CEO Confidence Dips in Q4
Wednesday, October 18th, 2023
The Conference Board Measure of CEO Confidence™ in collaboration with The Business Council fell to 46 in Q4 2023, down from 48 in the third quarter. The Measure remained below a reading of 50, which indicates that CEOs maintain a cautious outlook regarding what's ahead for the economy. (A reading below 50 reflects more negative than positive responses.) A total of 136 CEOs participated in the Q4 survey, which was fielded from September 18 through October 2.
Compared to last quarter, CEOs' view of current economic conditions was a tad less enthusiastic in the latest survey, and they carried forward a cautious outlook for the economy ahead. In Q4, 18% of CEOs reported general economic conditions to be better than they were six months ago, down from 28% in Q3. At the same time, future expectations became more pessimistic: While 19% of CEOs expect future conditions to improve, similar to last quarter, 47% expect general economic conditions to worsen over the next six months, up from 39% in Q3.
"A large majority of CEOs continue to expect a US recession ahead—but that consensus receded notably over the course of 2023," said Roger W. Ferguson, Jr., Vice Chairman of The Business Council and Trustee of The Conference Board. "In Q4, 72% of CEOs reported that they are preparing for a US recession over the next 12-18 months, compared to 93% at the start of the year. Of those, 69% expect a brief and shallow recession, with limited global spillovers, and only 3% are preparing for a deep US recession. The share of CEOs who are not preparing for any recession in the next 12-18 months rose to 28% in Q4, up from just 6% in Q1 2023."
"CEOs are still hiring amid a tight labor market, with 38% of CEOs expecting to expand their workforce over the next 12 months, down slightly from 40% in Q3," said Dana M. Peterson, Chief Economist of The Conference Board. "Only 13% of CEOs expect to cut workers, with the remaining 49% of CEOs anticipating little change in their workforces—a likely sign of labor hoarding. Attracting qualified workers has become somewhat less difficult for companies: While 71% of CEOs still plan to raise wages by more than 3% over the next year, the Q4 survey found a slight uptick in the number looking to make smaller increases or even no changes in wages."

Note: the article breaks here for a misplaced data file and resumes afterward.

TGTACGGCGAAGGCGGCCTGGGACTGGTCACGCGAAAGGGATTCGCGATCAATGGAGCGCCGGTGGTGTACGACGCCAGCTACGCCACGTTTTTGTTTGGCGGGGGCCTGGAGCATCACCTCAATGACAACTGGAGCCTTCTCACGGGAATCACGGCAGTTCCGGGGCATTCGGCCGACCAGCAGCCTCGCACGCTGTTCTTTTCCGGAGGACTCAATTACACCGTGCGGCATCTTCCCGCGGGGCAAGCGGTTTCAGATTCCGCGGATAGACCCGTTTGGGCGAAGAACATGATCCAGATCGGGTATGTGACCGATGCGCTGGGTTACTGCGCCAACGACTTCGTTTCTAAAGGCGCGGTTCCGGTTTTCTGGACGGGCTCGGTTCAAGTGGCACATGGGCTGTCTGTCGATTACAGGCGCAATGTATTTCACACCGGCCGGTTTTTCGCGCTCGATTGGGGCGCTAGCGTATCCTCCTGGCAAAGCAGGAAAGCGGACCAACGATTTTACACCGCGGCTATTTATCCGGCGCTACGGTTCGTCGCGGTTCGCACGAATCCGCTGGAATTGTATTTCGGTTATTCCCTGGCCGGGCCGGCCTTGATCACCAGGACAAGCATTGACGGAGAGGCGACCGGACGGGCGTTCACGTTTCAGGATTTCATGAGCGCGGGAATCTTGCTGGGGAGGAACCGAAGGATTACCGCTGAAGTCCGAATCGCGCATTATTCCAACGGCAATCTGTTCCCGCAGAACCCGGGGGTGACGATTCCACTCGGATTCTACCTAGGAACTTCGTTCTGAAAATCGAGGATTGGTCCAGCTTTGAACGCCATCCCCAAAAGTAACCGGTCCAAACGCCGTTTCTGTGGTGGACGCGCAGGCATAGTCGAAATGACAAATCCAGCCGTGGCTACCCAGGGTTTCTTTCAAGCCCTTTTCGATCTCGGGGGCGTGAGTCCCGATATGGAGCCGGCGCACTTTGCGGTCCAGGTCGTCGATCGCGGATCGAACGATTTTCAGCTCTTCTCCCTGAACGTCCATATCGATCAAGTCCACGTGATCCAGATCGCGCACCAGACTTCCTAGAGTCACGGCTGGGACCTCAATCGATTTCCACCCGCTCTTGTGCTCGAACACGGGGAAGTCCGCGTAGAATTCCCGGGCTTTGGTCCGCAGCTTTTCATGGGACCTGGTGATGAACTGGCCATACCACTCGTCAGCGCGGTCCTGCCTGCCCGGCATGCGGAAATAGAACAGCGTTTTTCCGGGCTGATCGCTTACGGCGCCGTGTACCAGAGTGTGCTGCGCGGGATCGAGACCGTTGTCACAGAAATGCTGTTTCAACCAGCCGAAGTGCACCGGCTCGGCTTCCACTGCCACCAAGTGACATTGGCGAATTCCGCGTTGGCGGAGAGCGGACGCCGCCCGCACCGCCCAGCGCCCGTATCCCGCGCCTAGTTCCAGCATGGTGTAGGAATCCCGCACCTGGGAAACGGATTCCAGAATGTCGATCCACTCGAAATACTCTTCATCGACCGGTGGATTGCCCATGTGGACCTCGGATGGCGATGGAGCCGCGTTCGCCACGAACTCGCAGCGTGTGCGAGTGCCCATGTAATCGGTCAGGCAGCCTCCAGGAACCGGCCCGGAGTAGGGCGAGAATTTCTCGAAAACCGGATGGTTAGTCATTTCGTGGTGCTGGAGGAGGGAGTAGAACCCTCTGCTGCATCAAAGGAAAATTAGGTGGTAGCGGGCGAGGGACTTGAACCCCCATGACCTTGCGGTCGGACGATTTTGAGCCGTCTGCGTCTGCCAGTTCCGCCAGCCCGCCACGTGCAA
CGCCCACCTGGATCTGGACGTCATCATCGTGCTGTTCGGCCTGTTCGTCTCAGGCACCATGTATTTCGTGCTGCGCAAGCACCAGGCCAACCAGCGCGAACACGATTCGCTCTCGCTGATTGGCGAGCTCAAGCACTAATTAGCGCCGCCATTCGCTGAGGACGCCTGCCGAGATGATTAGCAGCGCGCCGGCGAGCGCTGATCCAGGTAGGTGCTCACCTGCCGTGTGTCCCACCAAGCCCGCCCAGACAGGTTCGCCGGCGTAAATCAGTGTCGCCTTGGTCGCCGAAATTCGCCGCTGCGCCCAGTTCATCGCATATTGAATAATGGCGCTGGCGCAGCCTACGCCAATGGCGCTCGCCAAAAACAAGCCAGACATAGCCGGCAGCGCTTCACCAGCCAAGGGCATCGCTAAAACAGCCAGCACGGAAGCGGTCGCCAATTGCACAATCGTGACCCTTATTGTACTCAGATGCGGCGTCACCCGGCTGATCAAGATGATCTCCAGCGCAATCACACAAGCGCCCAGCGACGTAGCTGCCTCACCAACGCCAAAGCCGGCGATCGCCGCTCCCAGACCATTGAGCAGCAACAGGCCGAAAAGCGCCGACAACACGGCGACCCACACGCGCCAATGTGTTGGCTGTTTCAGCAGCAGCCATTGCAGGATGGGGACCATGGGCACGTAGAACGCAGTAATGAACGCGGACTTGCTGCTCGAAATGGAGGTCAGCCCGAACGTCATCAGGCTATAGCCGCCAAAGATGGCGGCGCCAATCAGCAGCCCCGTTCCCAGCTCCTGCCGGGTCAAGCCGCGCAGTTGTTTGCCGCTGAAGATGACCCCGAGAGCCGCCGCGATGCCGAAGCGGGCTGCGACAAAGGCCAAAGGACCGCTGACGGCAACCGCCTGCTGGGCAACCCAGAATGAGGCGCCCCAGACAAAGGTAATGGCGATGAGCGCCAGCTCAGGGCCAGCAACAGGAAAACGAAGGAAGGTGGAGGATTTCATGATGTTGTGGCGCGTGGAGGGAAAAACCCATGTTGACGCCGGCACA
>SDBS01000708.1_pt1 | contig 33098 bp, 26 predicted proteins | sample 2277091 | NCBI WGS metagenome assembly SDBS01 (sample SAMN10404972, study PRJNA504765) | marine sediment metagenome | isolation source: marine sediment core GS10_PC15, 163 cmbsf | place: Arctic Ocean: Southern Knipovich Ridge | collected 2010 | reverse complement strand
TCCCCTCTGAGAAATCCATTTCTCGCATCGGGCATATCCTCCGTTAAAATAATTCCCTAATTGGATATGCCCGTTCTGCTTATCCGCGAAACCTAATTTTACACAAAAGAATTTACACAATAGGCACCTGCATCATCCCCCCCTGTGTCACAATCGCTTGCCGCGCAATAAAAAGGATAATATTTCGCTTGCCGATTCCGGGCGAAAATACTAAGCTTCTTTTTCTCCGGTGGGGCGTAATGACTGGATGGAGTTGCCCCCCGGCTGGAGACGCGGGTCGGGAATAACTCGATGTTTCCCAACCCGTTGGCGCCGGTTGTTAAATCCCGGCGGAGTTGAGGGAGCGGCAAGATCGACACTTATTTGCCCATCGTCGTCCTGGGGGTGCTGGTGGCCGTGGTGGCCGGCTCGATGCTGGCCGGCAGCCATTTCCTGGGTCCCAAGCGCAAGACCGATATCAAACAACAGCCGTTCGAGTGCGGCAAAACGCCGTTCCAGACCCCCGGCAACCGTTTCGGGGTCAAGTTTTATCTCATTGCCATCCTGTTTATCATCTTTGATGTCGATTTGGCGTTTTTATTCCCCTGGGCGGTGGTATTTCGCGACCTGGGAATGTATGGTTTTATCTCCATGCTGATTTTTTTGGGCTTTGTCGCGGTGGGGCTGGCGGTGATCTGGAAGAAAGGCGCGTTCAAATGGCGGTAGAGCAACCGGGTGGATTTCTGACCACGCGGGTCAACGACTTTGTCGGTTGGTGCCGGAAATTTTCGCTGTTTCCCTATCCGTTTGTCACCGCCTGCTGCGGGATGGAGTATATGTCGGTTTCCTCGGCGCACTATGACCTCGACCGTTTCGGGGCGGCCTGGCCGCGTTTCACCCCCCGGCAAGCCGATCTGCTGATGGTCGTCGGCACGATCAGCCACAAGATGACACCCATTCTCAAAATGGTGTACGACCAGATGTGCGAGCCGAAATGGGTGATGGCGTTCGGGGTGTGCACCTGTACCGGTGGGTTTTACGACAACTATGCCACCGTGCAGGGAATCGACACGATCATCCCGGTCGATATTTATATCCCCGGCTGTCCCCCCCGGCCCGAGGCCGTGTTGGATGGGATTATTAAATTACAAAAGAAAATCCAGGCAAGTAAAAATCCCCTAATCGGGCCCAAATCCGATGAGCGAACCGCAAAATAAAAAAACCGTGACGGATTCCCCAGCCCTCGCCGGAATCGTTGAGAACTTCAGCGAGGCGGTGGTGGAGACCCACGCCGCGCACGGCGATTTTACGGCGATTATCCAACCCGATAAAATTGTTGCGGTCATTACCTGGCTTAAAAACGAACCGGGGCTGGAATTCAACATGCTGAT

CEOs' assessment of general economic conditions were slightly less enthusiastic in Q4:
18% of CEOs said economic conditions were better compared to six months ago, down from 28% in Q3.
32% said conditions were worse or much worse, relatively unchanged from 31% in Q3.
CEOs rated conditions in their own industries similarly a tad lower than last quarter:
27% of CEOs reported that conditions in their industries were better compared to six months ago, down from 29%.
37% said conditions in their own industries were worse, up slightly from 35% in Q3.
CEOs' expectations about the short-term economic outlook darkened slightly in Q4:
19% of CEOs expected economic conditions to improve over the next six months, down from 20%.
47% expected conditions to worsen, up from 39%.
CEOs' expectations regarding short-term prospects in their own industries was relatively unchanged:
26% expect conditions in their own industry to improve over the next six months—down slightly from 29% in Q3.
29% expect conditions to worsen, down from 30% in Q3.
Employment, Recruiting, Wages, and Capital Spending
Employment: 38% of CEOs expect to expand their workforce over the next 12 months, down from 40% in Q3. Only 13% of CEOs expect a reduction in their workforce, down from 20%.
Hiring Qualified People: 47% of CEOs report problems attracting qualified workers, down from 56% in Q3. Those reporting only some problems in some areas stood at 49%, up from 39% last quarter.
Wages: 71% of CEOs expect to increase wages by 3% or more over the next year, down slightly from 74% in Q3.
Capital Spending: 27% of CEOs expect their capital budgets to increase over the next year, up from 22% last quarter.